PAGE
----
Located in Burlington, Ontario, Canada, Anthony Screw Products Ltd. is a precision machining company that produces a range of custom parts including fittings, washers, nuts, bolts and pulley hubs. Company President Rod Anthony has more than 25 years of experience working in every position in the plant’s manufacturing process.
Even with this unique and total understanding of the operation, he has a new appreciation for the value of recycling after partnering with PRAB on a new chip processing and fluid recovery system.
“Costs were killing me before I received the new PRAB system,” Mr. Anthony says. “I knew recycling was important to the environment, but I never considered it from the standpoint of efficiency and cost savings. But now, I realize it should be one of the first pieces of equipment you look at to solve problems in those areas. It just makes complete sense.”
The privately owned, family-run business began in 1978 with only two multi-spindle automatics in a 5,000-square-foot workspace. Today, the company operates in a facility that is more than four times the size of the original location and runs almost 10 times as many multi-spindles, in addition to CNC lathes and mills and rotary transfer machines.
When this expansion prompted a move to a new building, Mr. Anthony took the opportunity to re-evaluate the company’s chip processing and fluid recovery system. A small chip spinner that had been in use for 12 years stood vertically on a ball joint and springs, which needed to be replaced annually. Because of this orientation, the spinner relied on gravity to recover oil from the chips and feed scrap bins. This process was not ideal for a number of reasons:
Due to the loss of value from materials, excessive maintenance and general housekeeping issues—the latter being especially undesirable for a company that prides itself on maintaining a clean, efficient and very well-organized plant—Mr. Anthony decided it was time to leave the old spinner behind. In its place, he wanted new equipment that could reduce the size of steel turnings, reclaim the excessive amount of residual cutting oil being lost, and discharge processed chips into a covered roll-off container.
Mr. Anthony did some research, inquired about other customers’ experiences with chip spinners and started searching for solutions. He eventually decided that a complete automated chip processing system from PRAB was the right one for his business.
After a thorough application review, PRAB proposed a system that included a high-level automatic cart dumper feeding long, stringy turnings into a vertical axis crusher to reduce them to flowable chips. Next, a steel-belt wringer feed conveyor would collect crushed chips and elevate them to a tramp metal separator for removal of accidentally ingested solids. Then, a diagonal shaft chip wringer would separate oil from the chips with more than 600 Gs of centrifugal force before pneumatically discharging the dried chips into a covered roll-off container.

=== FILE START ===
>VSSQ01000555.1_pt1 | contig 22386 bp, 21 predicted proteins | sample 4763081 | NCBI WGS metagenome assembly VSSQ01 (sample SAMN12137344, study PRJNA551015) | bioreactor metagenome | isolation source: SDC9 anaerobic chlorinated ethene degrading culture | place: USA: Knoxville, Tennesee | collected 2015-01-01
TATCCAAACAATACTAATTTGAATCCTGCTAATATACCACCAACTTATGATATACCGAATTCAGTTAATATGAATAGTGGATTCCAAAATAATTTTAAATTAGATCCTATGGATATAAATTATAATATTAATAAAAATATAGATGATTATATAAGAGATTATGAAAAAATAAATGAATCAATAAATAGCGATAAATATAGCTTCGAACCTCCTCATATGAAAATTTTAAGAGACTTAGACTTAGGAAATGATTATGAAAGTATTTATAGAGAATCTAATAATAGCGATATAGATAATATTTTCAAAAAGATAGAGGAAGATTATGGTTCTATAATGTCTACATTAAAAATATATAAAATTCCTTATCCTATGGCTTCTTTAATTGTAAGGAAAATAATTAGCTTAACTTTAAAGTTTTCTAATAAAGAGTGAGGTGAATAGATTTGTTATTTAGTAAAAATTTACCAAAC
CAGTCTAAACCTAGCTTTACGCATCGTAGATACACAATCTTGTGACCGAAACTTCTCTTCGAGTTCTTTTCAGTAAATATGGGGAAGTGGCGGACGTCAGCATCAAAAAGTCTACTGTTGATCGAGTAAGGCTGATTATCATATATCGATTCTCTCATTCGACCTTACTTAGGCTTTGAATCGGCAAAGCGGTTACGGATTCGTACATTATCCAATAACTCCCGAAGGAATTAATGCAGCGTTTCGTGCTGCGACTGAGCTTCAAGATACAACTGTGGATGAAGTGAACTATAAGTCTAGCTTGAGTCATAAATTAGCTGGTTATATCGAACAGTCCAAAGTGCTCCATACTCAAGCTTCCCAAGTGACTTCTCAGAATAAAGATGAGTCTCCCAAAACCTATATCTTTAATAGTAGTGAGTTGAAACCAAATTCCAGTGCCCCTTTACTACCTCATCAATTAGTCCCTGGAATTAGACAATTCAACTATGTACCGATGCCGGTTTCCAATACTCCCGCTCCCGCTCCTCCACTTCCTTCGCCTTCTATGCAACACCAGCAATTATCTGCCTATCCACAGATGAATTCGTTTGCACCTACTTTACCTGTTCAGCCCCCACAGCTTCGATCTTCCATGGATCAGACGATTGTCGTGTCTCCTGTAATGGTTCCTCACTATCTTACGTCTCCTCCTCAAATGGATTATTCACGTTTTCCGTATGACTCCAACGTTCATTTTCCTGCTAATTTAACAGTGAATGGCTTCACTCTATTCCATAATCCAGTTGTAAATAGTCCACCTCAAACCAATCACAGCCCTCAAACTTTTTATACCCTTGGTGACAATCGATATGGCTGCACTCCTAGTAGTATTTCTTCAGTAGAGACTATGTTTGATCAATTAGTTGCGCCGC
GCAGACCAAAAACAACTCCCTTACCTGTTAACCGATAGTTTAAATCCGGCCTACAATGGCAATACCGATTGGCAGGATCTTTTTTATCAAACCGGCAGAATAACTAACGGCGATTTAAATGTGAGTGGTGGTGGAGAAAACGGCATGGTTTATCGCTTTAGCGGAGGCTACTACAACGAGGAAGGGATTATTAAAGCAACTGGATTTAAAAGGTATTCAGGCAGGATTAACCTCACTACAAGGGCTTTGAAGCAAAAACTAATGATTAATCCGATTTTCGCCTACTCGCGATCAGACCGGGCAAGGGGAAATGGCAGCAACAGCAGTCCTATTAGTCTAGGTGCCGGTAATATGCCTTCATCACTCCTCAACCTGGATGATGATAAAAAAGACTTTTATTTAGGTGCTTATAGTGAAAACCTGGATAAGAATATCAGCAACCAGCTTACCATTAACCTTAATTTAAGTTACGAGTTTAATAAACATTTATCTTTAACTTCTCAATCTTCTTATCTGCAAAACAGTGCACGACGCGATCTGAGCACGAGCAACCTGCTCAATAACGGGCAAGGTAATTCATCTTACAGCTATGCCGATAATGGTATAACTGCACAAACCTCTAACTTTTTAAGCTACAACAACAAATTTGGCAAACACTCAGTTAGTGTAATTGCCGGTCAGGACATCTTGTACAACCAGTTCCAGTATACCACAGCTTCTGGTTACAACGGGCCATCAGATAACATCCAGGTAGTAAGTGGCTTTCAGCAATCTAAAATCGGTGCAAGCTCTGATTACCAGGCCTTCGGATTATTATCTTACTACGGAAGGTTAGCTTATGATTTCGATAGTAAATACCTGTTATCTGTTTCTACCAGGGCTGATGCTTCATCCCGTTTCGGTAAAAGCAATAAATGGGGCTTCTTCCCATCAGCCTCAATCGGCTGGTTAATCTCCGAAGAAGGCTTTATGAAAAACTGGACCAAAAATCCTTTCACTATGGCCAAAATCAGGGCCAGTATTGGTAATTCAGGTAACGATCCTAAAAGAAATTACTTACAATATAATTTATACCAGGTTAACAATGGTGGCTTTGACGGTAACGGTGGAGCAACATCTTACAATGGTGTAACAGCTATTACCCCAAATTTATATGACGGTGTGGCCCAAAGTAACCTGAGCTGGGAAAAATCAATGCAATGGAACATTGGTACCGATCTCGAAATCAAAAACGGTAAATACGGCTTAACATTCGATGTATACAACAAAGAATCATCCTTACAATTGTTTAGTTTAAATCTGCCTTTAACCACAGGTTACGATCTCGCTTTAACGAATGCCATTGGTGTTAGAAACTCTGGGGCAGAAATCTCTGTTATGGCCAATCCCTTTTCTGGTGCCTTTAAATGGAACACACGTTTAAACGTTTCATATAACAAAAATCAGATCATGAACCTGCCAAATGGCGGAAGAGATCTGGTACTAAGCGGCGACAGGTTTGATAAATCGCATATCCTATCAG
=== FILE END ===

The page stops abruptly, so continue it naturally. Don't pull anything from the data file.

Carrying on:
Finally, a settling tank would capture reclaimed fluid and transfer it to a holding tank or a separate filtration system, while a re-circulating drag conveyor would return fines to the chip flow to help keep the tank clean. The proposal also included options for loading a second container and filtering the reclaimed oil prior to transferring it to a tote—a bulk storage solution that holds 1,100 liters of cutting oil.
Less than a week after Mr. Anthony approved the equipment, the PRAB team had it in place. He quickly began seeing a return on investment that has continued about a year after the implementation of the system.
Mr. Anthony is pleased with the financial benefits his company is realizing from the new system. “In six weeks, I was buying 12 totes worth $27,000. Now, in the same six weeks, I buy one tote worth $2,250,” he says. “That is a savings of 11 totes, or $24,750 in six weeks alone—more than $212,000 a year in oil savings. I am in shock along with everyone else in my plant.”
Extracting more oil from the chips is also resulting in more revenue from the scrap dealer. “On average, he is giving me an additional 15% in value for dry chips instead of wet chips. That adds up to roughly $24,000 to $28,000 per year.”
Losing money because of ineffective chip processing and fluid recovery processes is now in the past for Anthony Screw Products. The PRAB system has also eliminated constant equipment maintenance, wasted floor space because of the large number of totes, and housekeeping issues caused by oil on the floor.
“Before the new system, I was gravity-draining the chips, and we had a lot of extra dumpers hanging around taking up space—at least a total of 70 dumpers instead of 30,” Mr. Anthony says. “Plus, we had to dump the chips daily into an open bin outside. The handling of the chips was costly and making a mess. With fewer bins sitting around, customers always comment about how clean our operation is.” Mr. Anthony added that compared with replacing the spinner’s ball joint and springs every year, the PRAB solution is virtually maintenance-free—an added benefit from implementing a modern scrap metal and spent-fluids recycling solution.
PRAB | 800-968-7722 | prab.com
Anthony Screw Products | 905-331-1289 | anthonyscrewproducts.com
This editorial was initially published on productionmachining.com.
Mike Hook is the Director of Sales and Marketing for PRAB and has more than 15 years of mechanical conveying design and experience. You can contact him at [email protected]. PRAB is a manufacturer of engineered conveyors and equipment for processing turnings, chips and metalworking fluids. PRAB also designs and builds wastewater recycling systems.